6. Life Outside College: International Experiences, Travel, and the Ability to Pursue Hobbies 

Let’s be honest here: no one is going abroad to attend college just to get brilliant education. In that sense, the US has a lot to offer in terms of exploring the culture and making memories. The country is filled with culturally diverse people and access to various resources. Are you willing to spend a few dollars? Then, you can pursue any hobby or activity you want to.

Climate is another big plus: the US has all four seasons, which is bound to make your stay as a student there more adaptable and enjoyable.

7. Work Permits

It’s not just about getting a foreign education from a well-known university; after shelling out a considerable amount of money and putting in a significant amount of effort and energy into moving your entire life from one country to another, you also need to think about the return on investment.

If you are a STEM student, you are initially granted a work permit for 12 months immediately after graduation. After the completion of this term, you are given an option to extend this period by another 36 months before taking on an H-1B visa.

This is not the case with non-STEM students, though, and a company will need to sponsor a work visa (H-1B) after the completion of the initial 12-month work permit granted by your school.

Work permits (OPT) also depend on the school you attend. Private for-profit universities are not eligible for the additional 36 months after the initial 12-month work permit. The rules for issuing H-1B visas have become tighter, and one needs to be regularly informed about on-going changes that are happening.

Further, the size of the economy should be considered before choosing the country of study. Ultimately, the larger the economy, the better are employment opportunities.

8. Job Security

Work culture and job security are interrelated concepts. When it comes to America, if an individual is willing to put in time and effort into their career, it can pay off tremendously.

However, the guarantee of job security at a company is almost nil, and this has to with the work culture in America. A company that has been in business for the last hundred years might cease to exist overnight. And just like that you’re out of a job, you lose your employer-provided benefits, your work visa (H-1B visa and Green Card sponsorship) are terminated, which in turn, impacts your path to citizenship.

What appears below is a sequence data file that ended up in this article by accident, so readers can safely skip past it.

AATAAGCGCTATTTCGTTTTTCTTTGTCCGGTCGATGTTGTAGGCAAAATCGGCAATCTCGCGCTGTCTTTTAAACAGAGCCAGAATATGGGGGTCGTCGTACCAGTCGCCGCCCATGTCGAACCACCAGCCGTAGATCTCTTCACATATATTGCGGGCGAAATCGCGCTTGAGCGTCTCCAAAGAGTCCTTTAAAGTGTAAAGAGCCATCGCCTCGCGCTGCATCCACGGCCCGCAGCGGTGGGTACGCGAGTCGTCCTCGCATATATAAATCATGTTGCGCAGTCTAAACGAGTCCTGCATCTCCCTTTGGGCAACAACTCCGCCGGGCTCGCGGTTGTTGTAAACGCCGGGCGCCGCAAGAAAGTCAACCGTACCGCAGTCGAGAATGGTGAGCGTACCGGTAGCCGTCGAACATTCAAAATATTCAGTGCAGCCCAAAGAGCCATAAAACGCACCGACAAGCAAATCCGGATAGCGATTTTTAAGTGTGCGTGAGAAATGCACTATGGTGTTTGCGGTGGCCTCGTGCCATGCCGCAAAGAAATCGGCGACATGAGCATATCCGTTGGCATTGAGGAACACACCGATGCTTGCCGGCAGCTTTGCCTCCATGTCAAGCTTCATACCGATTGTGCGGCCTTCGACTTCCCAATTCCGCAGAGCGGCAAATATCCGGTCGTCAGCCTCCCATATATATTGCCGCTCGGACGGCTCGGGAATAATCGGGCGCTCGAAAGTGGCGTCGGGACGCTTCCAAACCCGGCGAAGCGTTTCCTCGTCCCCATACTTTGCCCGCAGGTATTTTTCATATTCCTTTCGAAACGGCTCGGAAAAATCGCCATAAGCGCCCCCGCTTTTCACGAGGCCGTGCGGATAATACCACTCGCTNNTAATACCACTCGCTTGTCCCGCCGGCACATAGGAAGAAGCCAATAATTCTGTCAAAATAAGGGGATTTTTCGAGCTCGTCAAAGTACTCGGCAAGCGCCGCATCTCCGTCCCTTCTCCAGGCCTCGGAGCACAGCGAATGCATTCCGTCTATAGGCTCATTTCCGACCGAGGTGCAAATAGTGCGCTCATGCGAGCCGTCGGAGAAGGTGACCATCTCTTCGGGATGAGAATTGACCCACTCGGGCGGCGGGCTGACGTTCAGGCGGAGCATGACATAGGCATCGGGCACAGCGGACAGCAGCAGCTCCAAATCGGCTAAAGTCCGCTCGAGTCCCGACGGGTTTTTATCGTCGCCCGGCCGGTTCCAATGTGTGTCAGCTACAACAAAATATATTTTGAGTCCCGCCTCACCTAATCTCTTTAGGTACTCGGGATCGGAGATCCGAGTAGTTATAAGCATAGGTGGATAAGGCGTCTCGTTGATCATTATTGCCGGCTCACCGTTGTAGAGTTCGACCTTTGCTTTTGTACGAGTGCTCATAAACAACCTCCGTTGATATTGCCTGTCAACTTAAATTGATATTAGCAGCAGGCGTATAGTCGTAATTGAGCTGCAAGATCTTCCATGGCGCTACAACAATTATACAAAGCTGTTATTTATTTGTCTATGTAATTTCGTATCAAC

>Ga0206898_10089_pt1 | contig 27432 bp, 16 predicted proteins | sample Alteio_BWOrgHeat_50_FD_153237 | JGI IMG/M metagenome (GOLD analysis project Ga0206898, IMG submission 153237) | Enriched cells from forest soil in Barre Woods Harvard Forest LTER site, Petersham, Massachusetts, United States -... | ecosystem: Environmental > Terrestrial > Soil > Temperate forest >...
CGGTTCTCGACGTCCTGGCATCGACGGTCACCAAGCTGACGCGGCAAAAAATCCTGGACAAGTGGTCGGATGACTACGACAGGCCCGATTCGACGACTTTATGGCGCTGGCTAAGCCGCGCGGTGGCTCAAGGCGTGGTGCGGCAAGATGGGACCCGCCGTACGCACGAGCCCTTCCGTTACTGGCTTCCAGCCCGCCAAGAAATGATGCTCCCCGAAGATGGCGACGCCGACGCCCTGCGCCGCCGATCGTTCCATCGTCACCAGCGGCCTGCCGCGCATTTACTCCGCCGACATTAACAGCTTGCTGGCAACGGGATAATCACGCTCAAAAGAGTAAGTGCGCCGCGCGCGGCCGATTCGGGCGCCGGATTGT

9. Taxes and Benefits

It’s a well-known fact that medical costs in America are sky-high; even with health insurance, because it doesn’t cover all the costs, any major medical procedure can have a very big impact on one’s savings.

In countries with more social benefits the taxes imposed by the government will naturally be higher (e.g. the United Kingdom or Canada), which provides comfortable cushioning to fall back upon in case of a job loss or high medical costs.

Taxes in America are relatively low (compared to other developed countries), which means you have an opportunity to save more if you know how to handle your finances.  

10. Immigration Pathways (Skill-based Immigration, Green Cards, and Citizenship)

A critical aspect that one needs to be aware of is the path to citizenship. The US offers citizenship based on skill. However, it’s extremely hard to obtain citizenship, especially as an immigrant from India due to how long it takes.

The other option one could look into is the Immigrant Investor Program (EB-5), which might make your path to citizenship much easier than skilled-based immigration.

 

Disclaimer: The views, thoughts, and opinions expressed in the article are purely of the author’s and not necessarily of the author’s employer, organization, committee, or any other group or individual. This is plagiarism-free content and resemblance to a piece of work is purely coincidental and not intentional.

 

About the author:

Vinod Karri works as an Oracle HCM Implementation Consultant and has vast experience working across various industry domains implementing and supporting Benefits and Compensation. He is also an alumnus of NYIT and a mentor for international students. You can find Vinod on Link